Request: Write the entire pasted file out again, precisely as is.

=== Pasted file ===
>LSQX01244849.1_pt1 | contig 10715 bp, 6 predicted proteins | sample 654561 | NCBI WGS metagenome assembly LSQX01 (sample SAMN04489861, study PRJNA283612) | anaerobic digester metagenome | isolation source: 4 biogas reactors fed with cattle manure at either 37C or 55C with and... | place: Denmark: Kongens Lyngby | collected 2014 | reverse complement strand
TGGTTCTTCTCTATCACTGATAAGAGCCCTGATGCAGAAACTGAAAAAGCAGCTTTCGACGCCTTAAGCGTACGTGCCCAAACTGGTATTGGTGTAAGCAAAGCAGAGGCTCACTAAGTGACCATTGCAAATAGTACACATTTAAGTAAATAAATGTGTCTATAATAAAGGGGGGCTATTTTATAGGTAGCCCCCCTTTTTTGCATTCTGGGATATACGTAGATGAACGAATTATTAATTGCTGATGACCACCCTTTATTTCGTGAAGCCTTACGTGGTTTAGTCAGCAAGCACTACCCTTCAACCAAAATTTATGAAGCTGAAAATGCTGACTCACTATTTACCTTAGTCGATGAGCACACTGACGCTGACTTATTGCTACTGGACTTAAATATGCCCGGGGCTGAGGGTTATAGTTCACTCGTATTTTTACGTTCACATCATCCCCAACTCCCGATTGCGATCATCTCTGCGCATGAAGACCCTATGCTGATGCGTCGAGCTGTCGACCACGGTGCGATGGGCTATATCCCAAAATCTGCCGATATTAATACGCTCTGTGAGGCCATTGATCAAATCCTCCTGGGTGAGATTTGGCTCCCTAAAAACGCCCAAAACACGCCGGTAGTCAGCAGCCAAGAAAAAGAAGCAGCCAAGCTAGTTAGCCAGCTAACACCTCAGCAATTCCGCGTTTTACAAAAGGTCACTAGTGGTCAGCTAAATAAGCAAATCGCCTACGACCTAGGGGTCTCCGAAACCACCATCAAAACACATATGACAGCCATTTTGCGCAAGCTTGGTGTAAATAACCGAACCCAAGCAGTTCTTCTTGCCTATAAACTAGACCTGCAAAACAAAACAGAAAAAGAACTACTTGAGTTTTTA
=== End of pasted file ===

>LSQX01244849.1_pt1 | contig 10715 bp, 6 predicted proteins | sample 654561 | NCBI WGS metagenome assembly LSQX01 (sample SAMN04489861, study PRJNA283612) | anaerobic digester metagenome | isolation source: 4 biogas reactors fed with cattle manure at either 37C or 55C with and... | place: Denmark: Kongens Lyngby | collected 2014 | reverse complement strand
TGGTTCTTCTCTATCACTGATAAGAGCCCTGATGCAGAAACTGAAAAAGCAGCTTTCGACGCCTTAAGCGTACGTGCCCAAACTGGTATTGGTGTAAGCAAAGCAGAGGCTCACTAAGTGACCATTGCAAATAGTACACATTTAAGTAAATAAATGTGTCTATAATAAAGGGGGGCTATTTTATAGGTAGCCCCCCTTTTTTGCATTCTGGGATATACGTAGATGAACGAATTATTAATTGCTGATGACCACCCTTTATTTCGTGAAGCCTTACGTGGTTTAGTCAGCAAGCACTACCCTTCAACCAAAATTTATGAAGCTGAAAATGCTGACTCACTATTTACCTTAGTCGATGAGCACACTGACGCTGACTTATTGCTACTGGACTTAAATATGCCCGGGGCTGAGGGTTATAGTTCACTCGTATTTTTACGTTCACATCATCCCCAACTCCCGATTGCGATCATCTCTGCGCATGAAGACCCTATGCTGATGCGTCGAGCTGTCGACCACGGTGCGATGGGCTATATCCCAAAATCTGCCGATATTAATACGCTCTGTGAGGCCATTGATCAAATCCTCCTGGGTGAGATTTGGCTCCCTAAAAACGCCCAAAACACGCCGGTAGTCAGCAGCCAAGAAAAAGAAGCAGCCAAGCTAGTTAGCCAGCTAACACCTCAGCAATTCCGCGTTTTACAAAAGGTCACTAGTGGTCAGCTAAATAAGCAAATCGCCTACGACCTAGGGGTCTCCGAAACCACCATCAAAACACATATGACAGCCATTTTGCGCAAGCTTGGTGTAAATAACCGAACCCAAGCAGTTCTTCTTGCCTATAAACTAGACCTGCAAAACAAAACAGAAAAAGAACTACTTGAGTTTTTA